An Army of Phantoms by J. Hoberman
American Movies and the Making of the Cold War

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Synopsis

An Army of Phantoms is a major new work of history and film criticism from the highly regarded critic J. Hoberman. Here he applies the same dynamic synergy of American politics and American popular culture to the Cold War’s first decade that he brought to the 1960s in the critically acclaimed The Dream Life.

The years between 1946 and 1956 brought U.S. dominance over Europe and a new war in Asia, as well as the birth of the civil rights movement and the stirrings of a new youth culture. The period saw the movie industry purged of its political left while the rise of ideological action hero John Wayne came to dominate theaters. Analyzing movies and media events, Hoberman has organized a pageant of cavalry Westerns, apocalyptic sci-fi flicks, and biblical spectaculars wherein Cecil B. DeMille rubs shoulders with Douglas MacArthur, atomic tests are shown on live TV, God talks on the radio, and Joe McCarthy is bracketed with Marilyn Monroe. Here is a history of film that is also, to paraphrase Jean-Luc Godard, about the film of history.

Essential reading for film and history buffs, An Army of Phantoms recasts a crucial era in the light of the silver screen.
 

About J. Hoberman

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J. Hoberman has been the senior film critic at The Village Voice since 1988. He has taught at Harvard, NYU, and Cooper Union, and is the author of ten books, including Bridge of Light, The Red Atlantis, and The Dream Life.
 
Published April 5, 2011 by New Press, The. 408 pages
Genres: History, Political & Social Sciences, Humor & Entertainment. Non-fiction

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Kirkus Reviews

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Quoting period memoirs, FBI files, HUAC hearing transcripts and movie reviews from the mainstream and communist press, Hoberman argues that many of the themes of these movies—fear of alien invasion and the rescue of captives, to name two of the most pungent examples—were already deeply ingrained ...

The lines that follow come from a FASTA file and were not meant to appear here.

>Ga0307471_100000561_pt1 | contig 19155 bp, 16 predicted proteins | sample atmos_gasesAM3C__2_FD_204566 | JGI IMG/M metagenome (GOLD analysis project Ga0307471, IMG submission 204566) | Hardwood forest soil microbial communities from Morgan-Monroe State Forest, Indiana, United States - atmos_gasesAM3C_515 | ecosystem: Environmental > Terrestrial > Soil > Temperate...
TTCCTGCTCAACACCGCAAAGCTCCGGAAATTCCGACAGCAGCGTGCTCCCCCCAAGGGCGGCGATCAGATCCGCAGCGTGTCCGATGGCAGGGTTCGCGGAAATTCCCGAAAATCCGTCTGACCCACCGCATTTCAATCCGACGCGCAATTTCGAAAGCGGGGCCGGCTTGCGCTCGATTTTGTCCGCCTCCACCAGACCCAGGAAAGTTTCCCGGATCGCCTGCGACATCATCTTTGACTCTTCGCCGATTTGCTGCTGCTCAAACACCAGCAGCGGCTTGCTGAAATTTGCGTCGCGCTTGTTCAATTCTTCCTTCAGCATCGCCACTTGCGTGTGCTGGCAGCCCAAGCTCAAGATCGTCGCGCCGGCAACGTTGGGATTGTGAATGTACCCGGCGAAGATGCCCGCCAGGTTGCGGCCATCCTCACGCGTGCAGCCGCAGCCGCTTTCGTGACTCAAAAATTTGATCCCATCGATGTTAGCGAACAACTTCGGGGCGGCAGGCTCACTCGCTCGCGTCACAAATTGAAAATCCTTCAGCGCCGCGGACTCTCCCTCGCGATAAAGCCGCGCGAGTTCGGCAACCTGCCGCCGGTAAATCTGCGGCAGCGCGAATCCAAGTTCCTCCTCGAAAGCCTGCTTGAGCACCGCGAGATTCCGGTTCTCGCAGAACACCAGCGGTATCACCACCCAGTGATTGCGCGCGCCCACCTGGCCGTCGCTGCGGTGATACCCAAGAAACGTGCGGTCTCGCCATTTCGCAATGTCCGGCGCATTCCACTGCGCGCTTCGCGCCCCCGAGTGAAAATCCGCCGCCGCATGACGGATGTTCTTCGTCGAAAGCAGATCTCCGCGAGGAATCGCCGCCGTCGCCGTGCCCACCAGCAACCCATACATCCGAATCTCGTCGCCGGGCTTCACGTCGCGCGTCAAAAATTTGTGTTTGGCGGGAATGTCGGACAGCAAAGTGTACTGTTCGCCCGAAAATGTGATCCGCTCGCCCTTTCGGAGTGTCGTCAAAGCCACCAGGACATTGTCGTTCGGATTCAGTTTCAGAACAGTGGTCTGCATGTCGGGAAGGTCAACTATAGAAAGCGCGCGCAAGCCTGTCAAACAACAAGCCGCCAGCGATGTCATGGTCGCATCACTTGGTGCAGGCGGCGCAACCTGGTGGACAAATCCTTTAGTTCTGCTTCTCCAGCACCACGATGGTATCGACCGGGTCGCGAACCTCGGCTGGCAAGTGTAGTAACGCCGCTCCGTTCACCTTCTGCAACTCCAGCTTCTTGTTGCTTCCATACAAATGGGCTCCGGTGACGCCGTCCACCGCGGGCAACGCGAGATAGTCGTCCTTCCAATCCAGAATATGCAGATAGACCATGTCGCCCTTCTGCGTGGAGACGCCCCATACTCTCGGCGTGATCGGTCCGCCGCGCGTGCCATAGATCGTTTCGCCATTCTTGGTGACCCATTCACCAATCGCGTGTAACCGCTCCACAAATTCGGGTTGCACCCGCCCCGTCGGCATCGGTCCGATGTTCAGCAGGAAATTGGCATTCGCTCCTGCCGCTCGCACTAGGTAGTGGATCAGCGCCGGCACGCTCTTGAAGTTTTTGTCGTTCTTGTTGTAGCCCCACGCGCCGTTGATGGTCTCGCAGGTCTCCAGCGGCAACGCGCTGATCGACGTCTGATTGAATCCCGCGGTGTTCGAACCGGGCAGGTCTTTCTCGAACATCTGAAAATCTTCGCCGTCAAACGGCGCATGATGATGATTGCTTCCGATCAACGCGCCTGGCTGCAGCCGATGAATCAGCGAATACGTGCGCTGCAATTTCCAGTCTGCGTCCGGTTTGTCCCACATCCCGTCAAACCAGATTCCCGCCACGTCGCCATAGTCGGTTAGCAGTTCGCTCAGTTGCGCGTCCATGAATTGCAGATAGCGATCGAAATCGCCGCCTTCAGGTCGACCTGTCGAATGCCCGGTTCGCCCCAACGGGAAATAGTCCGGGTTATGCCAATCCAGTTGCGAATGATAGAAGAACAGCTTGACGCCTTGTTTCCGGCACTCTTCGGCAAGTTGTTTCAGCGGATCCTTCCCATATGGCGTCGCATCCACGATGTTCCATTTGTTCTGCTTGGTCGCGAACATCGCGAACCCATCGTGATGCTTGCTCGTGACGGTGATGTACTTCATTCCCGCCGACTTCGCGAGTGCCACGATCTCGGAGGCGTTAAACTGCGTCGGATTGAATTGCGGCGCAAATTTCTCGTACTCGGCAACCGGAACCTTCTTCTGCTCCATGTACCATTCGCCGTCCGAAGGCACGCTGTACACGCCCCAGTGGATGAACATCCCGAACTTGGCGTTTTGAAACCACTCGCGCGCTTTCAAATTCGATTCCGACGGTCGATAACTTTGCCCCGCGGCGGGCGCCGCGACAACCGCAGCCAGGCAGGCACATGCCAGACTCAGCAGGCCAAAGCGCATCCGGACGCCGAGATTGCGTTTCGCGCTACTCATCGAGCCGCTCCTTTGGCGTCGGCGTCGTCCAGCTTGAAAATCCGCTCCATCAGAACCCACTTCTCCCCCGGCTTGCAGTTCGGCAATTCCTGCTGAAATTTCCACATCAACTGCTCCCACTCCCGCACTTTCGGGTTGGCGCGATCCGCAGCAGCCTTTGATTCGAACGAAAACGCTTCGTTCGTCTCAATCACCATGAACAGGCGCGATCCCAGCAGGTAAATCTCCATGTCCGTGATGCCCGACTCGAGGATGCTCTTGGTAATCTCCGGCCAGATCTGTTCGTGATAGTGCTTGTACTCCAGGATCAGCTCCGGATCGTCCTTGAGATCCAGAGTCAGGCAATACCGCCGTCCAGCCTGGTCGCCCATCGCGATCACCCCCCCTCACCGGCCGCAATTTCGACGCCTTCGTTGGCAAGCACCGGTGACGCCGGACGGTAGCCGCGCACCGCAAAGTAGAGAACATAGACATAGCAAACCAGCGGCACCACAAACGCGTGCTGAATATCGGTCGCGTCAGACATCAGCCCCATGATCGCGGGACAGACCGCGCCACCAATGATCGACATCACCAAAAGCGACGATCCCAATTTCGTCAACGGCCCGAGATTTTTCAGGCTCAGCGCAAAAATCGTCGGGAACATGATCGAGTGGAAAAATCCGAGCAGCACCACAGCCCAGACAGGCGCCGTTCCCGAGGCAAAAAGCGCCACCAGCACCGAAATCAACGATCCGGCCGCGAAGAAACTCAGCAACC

Feb 01 2011 | Read Full Review of An Army of Phantoms: American...

Publishers Weekly

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Village Voice film critic Hoberman offers the first installment of a projected three-volume chronicle of American films during the cold war years 1946–1956.

Jan 24 2011 | Read Full Review of An Army of Phantoms: American...

The Wall Street Journal

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Mr. Smedley glancingly mentions the altogether different reception that met Charlie Chaplin's Nazi-lampooning "The Great Dictator" in 1940 but doesn't weigh the movie in any serious way because .

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The Wall Street Journal

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But, as Mr. Hoberman acknowledges, there is another way of interpreting "High Noon": "Just as Marshall Kane cleaned up Hadleyville, making it safe for women and children, so the Truman Doctrine had maintained that it was now America's obligation 'to support free peoples who are resisting attempte...

Apr 30 2011 | Read Full Review of An Army of Phantoms: American...

Bookmarks Magazine

Here is a history of film that is also, to paraphrase Jean-Luc Godard, about the film of history.

Essential reading for film and history buffs, An Army of Phantoms recasts a crucial era in the light of the silver screen.

Jun 14 2011 | Read Full Review of An Army of Phantoms: American...

Los Angeles Review of Books

Hoberman is at his best showing how these fears played out in a number of genres during the late 1940s and early 1950s: Westerns, World War II dramas, Korean War films, political films, and even science fiction fantasies of interplanetary war.

Sep 27 2011 | Read Full Review of An Army of Phantoms: American...

Time Out Chicago

Film critic Hoberman’s 11th book takes a cue from the 1950 William Wellman feature, The Next Voice You Hear, a film in which God takes to the airwaves to reassure America everything is going to be okay.

Mar 23 2011 | Read Full Review of An Army of Phantoms: American...

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